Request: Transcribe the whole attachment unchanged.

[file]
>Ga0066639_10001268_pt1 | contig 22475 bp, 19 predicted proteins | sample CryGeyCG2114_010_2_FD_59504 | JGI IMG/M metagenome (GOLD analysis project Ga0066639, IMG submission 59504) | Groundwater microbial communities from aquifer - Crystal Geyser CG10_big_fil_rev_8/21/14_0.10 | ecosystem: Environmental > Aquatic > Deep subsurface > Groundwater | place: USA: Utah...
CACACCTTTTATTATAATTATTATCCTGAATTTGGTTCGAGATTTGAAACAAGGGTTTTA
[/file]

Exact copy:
>Ga0066639_10001268_pt1 | contig 22475 bp, 19 predicted proteins | sample CryGeyCG2114_010_2_FD_59504 | JGI IMG/M metagenome (GOLD analysis project Ga0066639, IMG submission 59504) | Groundwater microbial communities from aquifer - Crystal Geyser CG10_big_fil_rev_8/21/14_0.10 | ecosystem: Environmental > Aquatic > Deep subsurface > Groundwater | place: USA: Utah...
CACACCTTTTATTATAATTATTATCCTGAATTTGGTTCGAGATTTGAAACAAGGGTTTTA